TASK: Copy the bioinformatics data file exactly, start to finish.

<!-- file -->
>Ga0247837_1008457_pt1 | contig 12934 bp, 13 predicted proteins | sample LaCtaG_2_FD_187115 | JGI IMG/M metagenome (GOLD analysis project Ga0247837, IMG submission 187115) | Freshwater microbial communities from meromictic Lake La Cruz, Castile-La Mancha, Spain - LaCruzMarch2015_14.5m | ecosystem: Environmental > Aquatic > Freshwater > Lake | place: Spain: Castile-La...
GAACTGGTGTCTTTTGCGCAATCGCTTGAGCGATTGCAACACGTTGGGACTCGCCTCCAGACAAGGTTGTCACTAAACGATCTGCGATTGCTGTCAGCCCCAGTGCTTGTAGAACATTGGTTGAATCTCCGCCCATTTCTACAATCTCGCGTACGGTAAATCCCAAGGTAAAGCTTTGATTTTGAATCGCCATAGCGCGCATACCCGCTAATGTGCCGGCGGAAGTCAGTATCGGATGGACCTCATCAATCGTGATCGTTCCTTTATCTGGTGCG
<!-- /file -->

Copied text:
>Ga0247837_1008457_pt1 | contig 12934 bp, 13 predicted proteins | sample LaCtaG_2_FD_187115 | JGI IMG/M metagenome (GOLD analysis project Ga0247837, IMG submission 187115) | Freshwater microbial communities from meromictic Lake La Cruz, Castile-La Mancha, Spain - LaCruzMarch2015_14.5m | ecosystem: Environmental > Aquatic > Freshwater > Lake | place: Spain: Castile-La...
GAACTGGTGTCTTTTGCGCAATCGCTTGAGCGATTGCAACACGTTGGGACTCGCCTCCAGACAAGGTTGTCACTAAACGATCTGCGATTGCTGTCAGCCCCAGTGCTTGTAGAACATTGGTTGAATCTCCGCCCATTTCTACAATCTCGCGTACGGTAAATCCCAAGGTAAAGCTTTGATTTTGAATCGCCATAGCGCGCATACCCGCTAATGTGCCGGCGGAAGTCAGTATCGGATGGACCTCATCAATCGTGATCGTTCCTTTATCTGGTGCG